The rest of the GOP field will never get the chance to face the attacks of Obama's Chicago sleaze merchants. The best of this lot is Michele Bachmann. She's far better on foreign policy than most expected and she's been remarkably consistent on most domestic issues, including Obamacare. Moreover, as demonstrated during her recent debate performance, she's not afraid to go after an opponent when he says something crazy (Ron Paul) or factually inaccurate (Newt Gingrich). For whatever reason, however, she can't gain any real traction. Perry is also a good candidate, but has an uncanny knack for looking like a doofus. As to Rick Santorum, his irritating solipsism and incessant whining are lethal. And it's hard to see the eyebrow-waggling study in pomposity known as Jon Huntsman surviving the cold Iowa caucuses.
All of this leaves us with a Republican nomination race featuring three front runners, none of whom has the slightest prayer of beating Obama in the general election, and a group of second-tier candidates who will soon be gone. It would seem, then, that the GOP's only hope lies with some as yet undeclared candidate. And there are a few potential entrants who could theoretically enter the race this late and still have at least some hope of winning the nomination and beating Obama in the general election. This is, however, a very exclusive club. Its members do not include Gary Johnson, Sarah Palin or Donald Trump. Its only card-carrying members are Paul Ryan, Bobby Jindal, Marco Rubio, and Jeb Bush. In fact, if we're going to be realistic about this thing, only the last would have any real chance of going the distance.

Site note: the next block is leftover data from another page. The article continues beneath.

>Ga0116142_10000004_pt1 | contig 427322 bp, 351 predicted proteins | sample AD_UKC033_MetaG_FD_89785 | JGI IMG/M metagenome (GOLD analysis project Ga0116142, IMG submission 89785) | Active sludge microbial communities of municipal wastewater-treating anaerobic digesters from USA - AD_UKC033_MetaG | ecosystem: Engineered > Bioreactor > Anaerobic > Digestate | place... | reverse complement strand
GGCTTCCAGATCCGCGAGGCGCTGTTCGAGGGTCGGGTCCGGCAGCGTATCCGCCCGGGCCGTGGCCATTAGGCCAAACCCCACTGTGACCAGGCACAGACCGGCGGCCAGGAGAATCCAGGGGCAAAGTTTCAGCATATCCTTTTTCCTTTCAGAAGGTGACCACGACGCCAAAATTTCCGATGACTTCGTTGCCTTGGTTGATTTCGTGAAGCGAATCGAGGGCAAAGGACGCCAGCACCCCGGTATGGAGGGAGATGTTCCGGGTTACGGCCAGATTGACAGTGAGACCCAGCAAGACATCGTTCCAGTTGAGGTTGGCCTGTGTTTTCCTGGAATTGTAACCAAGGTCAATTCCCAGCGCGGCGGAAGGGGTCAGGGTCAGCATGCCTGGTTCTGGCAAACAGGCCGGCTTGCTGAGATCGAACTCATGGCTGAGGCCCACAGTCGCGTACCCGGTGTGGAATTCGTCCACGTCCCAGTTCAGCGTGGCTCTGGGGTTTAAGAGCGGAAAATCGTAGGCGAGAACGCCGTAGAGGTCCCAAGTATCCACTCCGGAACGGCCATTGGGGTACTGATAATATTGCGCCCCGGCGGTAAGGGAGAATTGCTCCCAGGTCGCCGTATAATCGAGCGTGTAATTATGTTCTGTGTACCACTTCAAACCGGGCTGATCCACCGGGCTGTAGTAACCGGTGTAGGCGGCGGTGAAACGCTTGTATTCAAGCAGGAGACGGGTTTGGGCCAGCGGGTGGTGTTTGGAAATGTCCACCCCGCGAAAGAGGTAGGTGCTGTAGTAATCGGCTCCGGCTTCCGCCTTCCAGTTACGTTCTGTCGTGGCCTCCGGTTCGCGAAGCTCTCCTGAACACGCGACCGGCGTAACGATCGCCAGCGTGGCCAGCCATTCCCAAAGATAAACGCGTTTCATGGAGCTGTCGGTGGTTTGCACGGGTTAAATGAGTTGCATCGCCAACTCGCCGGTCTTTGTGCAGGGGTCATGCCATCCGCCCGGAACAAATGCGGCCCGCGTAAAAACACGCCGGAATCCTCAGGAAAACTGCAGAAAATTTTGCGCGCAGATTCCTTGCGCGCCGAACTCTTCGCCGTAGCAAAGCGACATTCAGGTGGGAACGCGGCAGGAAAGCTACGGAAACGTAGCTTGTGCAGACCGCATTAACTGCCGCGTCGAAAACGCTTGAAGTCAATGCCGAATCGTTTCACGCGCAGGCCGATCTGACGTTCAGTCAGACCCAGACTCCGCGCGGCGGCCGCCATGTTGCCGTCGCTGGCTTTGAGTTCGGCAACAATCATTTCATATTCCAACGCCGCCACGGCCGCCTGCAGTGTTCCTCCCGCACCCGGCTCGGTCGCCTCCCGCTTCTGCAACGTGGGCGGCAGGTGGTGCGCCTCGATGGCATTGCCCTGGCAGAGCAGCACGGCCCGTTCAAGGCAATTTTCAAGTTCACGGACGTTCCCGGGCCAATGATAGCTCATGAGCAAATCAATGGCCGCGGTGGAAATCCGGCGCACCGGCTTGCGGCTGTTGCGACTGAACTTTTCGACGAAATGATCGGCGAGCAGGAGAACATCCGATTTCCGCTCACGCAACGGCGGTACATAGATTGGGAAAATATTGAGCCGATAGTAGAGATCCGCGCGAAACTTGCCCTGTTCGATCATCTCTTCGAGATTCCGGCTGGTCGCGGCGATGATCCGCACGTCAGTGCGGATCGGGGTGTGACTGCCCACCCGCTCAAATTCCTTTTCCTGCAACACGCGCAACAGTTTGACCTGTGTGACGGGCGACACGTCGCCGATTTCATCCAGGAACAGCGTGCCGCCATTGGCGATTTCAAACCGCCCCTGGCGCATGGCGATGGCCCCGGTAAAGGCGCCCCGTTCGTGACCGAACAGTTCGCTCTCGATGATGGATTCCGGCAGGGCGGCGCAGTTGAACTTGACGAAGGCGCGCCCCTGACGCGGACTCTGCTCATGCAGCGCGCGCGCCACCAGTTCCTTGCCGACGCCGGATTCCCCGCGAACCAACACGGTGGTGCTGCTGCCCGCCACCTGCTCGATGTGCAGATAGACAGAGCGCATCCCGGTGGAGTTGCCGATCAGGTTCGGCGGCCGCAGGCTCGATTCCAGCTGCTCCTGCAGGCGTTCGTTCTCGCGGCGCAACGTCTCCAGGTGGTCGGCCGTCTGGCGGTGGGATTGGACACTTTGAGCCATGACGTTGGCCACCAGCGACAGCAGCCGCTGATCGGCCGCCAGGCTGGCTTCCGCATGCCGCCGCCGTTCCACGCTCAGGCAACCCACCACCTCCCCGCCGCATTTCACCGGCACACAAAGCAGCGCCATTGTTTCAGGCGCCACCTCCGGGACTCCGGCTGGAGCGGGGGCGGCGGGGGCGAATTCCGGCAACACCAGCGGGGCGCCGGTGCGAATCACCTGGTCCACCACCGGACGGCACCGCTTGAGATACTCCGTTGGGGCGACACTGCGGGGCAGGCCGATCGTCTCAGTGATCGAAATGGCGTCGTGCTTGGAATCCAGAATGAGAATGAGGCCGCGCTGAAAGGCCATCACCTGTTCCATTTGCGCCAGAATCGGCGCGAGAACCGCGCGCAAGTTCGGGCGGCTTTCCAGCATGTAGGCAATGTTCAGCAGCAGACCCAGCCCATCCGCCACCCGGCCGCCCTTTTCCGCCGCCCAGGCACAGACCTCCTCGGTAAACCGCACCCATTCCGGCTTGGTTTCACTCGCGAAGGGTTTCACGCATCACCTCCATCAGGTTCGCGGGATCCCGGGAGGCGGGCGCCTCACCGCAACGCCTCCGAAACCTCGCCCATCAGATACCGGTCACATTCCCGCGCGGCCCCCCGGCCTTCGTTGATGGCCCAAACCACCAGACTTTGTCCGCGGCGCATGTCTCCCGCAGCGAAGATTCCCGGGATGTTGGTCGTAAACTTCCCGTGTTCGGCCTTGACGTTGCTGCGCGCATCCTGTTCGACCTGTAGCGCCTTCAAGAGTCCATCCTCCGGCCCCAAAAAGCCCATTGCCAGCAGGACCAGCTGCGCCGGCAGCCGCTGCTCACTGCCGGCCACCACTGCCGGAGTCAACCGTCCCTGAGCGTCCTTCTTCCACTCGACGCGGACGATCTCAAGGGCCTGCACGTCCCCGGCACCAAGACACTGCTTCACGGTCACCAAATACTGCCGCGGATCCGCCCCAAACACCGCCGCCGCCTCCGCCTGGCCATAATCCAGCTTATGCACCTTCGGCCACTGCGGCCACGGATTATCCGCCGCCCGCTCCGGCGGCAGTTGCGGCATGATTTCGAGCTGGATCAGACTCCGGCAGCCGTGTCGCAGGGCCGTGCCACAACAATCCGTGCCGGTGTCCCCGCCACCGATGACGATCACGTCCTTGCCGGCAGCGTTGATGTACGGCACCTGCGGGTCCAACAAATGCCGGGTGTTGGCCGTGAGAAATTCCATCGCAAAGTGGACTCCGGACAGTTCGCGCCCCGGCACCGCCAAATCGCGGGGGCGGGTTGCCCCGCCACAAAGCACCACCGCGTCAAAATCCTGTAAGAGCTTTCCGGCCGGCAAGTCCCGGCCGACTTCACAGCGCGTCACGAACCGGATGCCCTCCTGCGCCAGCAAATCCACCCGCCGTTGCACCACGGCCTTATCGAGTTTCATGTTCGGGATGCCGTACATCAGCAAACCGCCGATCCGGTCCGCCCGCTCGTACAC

There are some observers with a great deal of hands-on political experience who have argued that the voters are just not ready "to return to the Bush leagues." This may well be the "smart" position, and it may even be correct. But it ignores a growing desire among the electorate to find any plausible replacement for Obama and, more importantly, the purely pragmatic question of money. Jeb Bush is probably the only Republican in the country with the name recognition and connections required to raise the kind of cash it will take to compete with an incumbent whose 2012 war chest will likely contain $1 billion, not including union money. Ryan, Jindal, and Rubio are good men. But, even if they could be talked into running, they wouldn't have a hope of raising such sums after entering the race this late.
There is no guarantee, of course, that Bush would suffer himself to be lowered onto the political stage in order to resolve the ridiculous plot dilemma the Republicans have written for themselves. He is well-endowed with good sense, and might run for the hills upon learning that a "draft Jeb" movement was afoot. On the other hand, his column in yesterday's Wall Street Journal has the tone of a man who might listen if the idea were pitched in the right way by the right people. And he may well be the GOP's only hope. Thus, the wisdom of political veterans andHorace notwithstanding, the Republican Party would be wise to get busy attaching him to the block and tackle.